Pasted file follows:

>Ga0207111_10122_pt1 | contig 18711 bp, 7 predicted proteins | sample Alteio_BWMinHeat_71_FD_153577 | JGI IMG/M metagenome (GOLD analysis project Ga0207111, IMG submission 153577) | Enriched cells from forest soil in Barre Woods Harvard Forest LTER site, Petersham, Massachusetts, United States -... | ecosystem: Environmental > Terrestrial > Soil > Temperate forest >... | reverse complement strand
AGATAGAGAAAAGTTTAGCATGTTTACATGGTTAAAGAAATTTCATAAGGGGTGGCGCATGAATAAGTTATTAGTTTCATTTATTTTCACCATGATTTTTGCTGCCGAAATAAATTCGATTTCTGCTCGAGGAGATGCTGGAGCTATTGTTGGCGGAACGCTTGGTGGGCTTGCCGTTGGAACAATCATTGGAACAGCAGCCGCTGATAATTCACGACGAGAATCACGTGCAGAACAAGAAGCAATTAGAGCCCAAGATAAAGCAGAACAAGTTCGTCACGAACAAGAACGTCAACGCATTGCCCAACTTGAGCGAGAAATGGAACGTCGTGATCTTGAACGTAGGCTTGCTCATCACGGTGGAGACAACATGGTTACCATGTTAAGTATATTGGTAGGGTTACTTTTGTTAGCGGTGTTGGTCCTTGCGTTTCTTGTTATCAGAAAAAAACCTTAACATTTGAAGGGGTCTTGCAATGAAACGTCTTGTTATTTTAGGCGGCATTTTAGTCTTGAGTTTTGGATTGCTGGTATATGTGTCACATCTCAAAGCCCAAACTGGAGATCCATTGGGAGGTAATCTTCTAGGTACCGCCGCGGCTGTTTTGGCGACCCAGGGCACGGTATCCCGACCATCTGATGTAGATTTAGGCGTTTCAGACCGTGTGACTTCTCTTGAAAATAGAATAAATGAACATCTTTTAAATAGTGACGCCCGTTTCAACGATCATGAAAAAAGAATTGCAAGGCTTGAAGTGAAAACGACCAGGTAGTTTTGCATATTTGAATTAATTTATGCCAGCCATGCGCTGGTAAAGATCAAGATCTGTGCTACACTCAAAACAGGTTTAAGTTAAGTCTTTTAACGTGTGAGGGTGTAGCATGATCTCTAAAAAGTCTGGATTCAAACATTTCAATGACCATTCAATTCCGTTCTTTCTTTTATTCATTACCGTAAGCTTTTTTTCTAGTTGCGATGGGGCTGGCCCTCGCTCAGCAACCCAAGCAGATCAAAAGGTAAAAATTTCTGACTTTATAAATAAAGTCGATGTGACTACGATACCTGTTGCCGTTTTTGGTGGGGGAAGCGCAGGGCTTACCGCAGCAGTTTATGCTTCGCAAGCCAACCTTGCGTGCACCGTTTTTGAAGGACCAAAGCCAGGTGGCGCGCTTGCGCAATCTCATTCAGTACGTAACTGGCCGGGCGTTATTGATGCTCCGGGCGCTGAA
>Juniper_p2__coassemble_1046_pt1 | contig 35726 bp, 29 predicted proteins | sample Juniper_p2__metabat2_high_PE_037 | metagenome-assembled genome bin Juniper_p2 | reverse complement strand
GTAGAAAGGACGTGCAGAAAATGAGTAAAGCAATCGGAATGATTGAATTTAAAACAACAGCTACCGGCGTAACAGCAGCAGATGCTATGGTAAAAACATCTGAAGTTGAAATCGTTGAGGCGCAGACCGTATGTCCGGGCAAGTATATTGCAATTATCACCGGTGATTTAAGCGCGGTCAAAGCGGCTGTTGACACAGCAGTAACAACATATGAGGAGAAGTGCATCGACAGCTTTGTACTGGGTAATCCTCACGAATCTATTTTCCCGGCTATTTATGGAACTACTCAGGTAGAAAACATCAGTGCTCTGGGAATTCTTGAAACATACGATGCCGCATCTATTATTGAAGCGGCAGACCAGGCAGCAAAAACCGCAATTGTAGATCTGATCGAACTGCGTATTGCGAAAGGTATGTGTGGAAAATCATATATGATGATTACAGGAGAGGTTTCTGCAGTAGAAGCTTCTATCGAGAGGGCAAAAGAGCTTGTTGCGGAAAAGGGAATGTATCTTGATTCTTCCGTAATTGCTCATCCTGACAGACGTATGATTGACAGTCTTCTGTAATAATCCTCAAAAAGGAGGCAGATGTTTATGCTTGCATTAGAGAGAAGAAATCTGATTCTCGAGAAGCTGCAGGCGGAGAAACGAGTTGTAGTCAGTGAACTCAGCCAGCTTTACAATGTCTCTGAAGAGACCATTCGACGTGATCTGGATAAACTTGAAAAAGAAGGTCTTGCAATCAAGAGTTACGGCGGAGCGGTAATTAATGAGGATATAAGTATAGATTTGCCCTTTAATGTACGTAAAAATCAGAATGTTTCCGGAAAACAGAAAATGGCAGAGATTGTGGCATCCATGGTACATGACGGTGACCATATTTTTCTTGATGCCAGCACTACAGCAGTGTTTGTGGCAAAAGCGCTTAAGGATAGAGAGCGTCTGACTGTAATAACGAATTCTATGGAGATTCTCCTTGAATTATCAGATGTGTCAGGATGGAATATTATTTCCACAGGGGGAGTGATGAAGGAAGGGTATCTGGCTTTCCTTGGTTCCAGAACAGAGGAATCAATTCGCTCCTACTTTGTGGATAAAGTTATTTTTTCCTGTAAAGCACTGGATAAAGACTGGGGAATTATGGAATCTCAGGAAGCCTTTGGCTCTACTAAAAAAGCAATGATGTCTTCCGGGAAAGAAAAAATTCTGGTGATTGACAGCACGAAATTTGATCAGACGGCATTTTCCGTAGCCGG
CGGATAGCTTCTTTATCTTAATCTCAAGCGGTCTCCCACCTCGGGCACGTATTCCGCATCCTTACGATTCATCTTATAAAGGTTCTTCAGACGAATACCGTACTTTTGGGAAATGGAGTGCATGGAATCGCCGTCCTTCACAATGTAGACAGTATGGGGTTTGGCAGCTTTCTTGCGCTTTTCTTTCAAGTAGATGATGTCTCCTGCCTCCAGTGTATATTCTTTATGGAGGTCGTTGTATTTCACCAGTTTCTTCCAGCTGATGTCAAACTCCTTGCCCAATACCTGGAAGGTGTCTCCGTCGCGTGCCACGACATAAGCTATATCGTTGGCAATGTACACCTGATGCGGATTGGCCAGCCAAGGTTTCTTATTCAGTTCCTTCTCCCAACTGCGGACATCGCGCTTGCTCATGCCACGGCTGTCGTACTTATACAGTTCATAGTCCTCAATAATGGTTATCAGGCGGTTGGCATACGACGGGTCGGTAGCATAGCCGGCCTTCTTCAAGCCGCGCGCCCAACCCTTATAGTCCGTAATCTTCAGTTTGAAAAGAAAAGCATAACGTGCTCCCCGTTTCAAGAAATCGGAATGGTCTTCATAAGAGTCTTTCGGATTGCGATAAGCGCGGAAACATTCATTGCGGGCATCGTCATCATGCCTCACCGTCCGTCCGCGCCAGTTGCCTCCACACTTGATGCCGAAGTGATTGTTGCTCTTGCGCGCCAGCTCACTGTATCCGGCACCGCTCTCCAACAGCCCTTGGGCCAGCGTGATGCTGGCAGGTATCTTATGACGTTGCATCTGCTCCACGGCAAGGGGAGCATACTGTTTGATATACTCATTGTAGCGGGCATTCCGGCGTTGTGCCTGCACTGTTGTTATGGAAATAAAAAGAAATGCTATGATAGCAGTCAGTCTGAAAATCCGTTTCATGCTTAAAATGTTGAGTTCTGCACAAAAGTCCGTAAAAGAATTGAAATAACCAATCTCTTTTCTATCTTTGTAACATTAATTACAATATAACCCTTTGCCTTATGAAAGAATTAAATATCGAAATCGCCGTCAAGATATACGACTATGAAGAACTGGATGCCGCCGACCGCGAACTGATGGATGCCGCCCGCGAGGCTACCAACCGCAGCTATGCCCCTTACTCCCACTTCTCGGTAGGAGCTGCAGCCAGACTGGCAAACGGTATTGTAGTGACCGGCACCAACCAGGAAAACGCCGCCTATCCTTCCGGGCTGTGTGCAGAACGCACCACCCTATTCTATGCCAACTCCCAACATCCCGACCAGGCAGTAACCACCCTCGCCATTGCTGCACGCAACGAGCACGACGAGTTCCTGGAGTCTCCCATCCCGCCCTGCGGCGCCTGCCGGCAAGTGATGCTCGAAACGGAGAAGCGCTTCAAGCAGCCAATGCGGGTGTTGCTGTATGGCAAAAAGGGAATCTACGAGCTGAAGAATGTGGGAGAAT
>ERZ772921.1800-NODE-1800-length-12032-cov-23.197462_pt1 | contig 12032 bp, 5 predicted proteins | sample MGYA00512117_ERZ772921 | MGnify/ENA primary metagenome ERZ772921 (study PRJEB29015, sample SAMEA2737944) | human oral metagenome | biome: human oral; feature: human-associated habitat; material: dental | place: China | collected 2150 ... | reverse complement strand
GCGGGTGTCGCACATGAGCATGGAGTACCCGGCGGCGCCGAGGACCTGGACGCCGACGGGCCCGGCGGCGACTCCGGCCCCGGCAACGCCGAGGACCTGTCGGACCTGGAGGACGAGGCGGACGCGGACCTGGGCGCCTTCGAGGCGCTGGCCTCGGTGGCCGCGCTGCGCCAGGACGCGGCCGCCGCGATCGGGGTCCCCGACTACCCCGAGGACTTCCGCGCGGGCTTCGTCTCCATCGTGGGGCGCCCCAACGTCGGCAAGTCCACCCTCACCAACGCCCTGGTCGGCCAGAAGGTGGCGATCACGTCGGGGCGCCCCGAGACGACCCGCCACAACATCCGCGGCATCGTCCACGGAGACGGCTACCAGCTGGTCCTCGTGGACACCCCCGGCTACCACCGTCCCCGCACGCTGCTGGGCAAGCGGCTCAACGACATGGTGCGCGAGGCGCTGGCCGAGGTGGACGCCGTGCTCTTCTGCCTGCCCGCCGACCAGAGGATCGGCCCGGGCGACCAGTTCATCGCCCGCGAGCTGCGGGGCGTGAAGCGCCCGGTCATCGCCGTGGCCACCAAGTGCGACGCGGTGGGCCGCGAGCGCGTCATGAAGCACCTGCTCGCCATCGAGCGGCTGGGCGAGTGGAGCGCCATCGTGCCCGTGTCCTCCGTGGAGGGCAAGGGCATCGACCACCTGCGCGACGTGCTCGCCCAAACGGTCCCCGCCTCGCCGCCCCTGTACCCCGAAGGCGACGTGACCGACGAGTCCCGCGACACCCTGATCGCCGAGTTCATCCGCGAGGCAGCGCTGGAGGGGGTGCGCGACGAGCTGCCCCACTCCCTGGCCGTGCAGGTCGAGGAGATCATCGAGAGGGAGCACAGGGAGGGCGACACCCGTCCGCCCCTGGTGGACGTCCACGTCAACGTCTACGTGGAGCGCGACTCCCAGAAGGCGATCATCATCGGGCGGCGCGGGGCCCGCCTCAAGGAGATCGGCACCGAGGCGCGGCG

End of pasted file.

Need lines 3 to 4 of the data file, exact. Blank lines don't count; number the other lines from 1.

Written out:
>Juniper_p2__coassemble_1046_pt1 | contig 35726 bp, 29 predicted proteins | sample Juniper_p2__metabat2_high_PE_037 | metagenome-assembled genome bin Juniper_p2 | reverse complement strand
GTAGAAAGGACGTGCAGAAAATGAGTAAAGCAATCGGAATGATTGAATTTAAAACAACAGCTACCGGCGTAACAGCAGCAGATGCTATGGTAAAAACATCTGAAGTTGAAATCGTTGAGGCGCAGACCGTATGTCCGGGCAAGTATATTGCAATTATCACCGGTGATTTAAGCGCGGTCAAAGCGGCTGTTGACACAGCAGTAACAACATATGAGGAGAAGTGCATCGACAGCTTTGTACTGGGTAATCCTCACGAATCTATTTTCCCGGCTATTTATGGAACTACTCAGGTAGAAAACATCAGTGCTCTGGGAATTCTTGAAACATACGATGCCGCATCTATTATTGAAGCGGCAGACCAGGCAGCAAAAACCGCAATTGTAGATCTGATCGAACTGCGTATTGCGAAAGGTATGTGTGGAAAATCATATATGATGATTACAGGAGAGGTTTCTGCAGTAGAAGCTTCTATCGAGAGGGCAAAAGAGCTTGTTGCGGAAAAGGGAATGTATCTTGATTCTTCCGTAATTGCTCATCCTGACAGACGTATGATTGACAGTCTTCTGTAATAATCCTCAAAAAGGAGGCAGATGTTTATGCTTGCATTAGAGAGAAGAAATCTGATTCTCGAGAAGCTGCAGGCGGAGAAACGAGTTGTAGTCAGTGAACTCAGCCAGCTTTACAATGTCTCTGAAGAGACCATTCGACGTGATCTGGATAAACTTGAAAAAGAAGGTCTTGCAATCAAGAGTTACGGCGGAGCGGTAATTAATGAGGATATAAGTATAGATTTGCCCTTTAATGTACGTAAAAATCAGAATGTTTCCGGAAAACAGAAAATGGCAGAGATTGTGGCATCCATGGTACATGACGGTGACCATATTTTTCTTGATGCCAGCACTACAGCAGTGTTTGTGGCAAAAGCGCTTAAGGATAGAGAGCGTCTGACTGTAATAACGAATTCTATGGAGATTCTCCTTGAATTATCAGATGTGTCAGGATGGAATATTATTTCCACAGGGGGAGTGATGAAGGAAGGGTATCTGGCTTTCCTTGGTTCCAGAACAGAGGAATCAATTCGCTCCTACTTTGTGGATAAAGTTATTTTTTCCTGTAAAGCACTGGATAAAGACTGGGGAATTATGGAATCTCAGGAAGCCTTTGGCTCTACTAAAAAAGCAATGATGTCTTCCGGGAAAGAAAAAATTCTGGTGATTGACAGCACGAAATTTGATCAGACGGCATTTTCCGTAGCCGG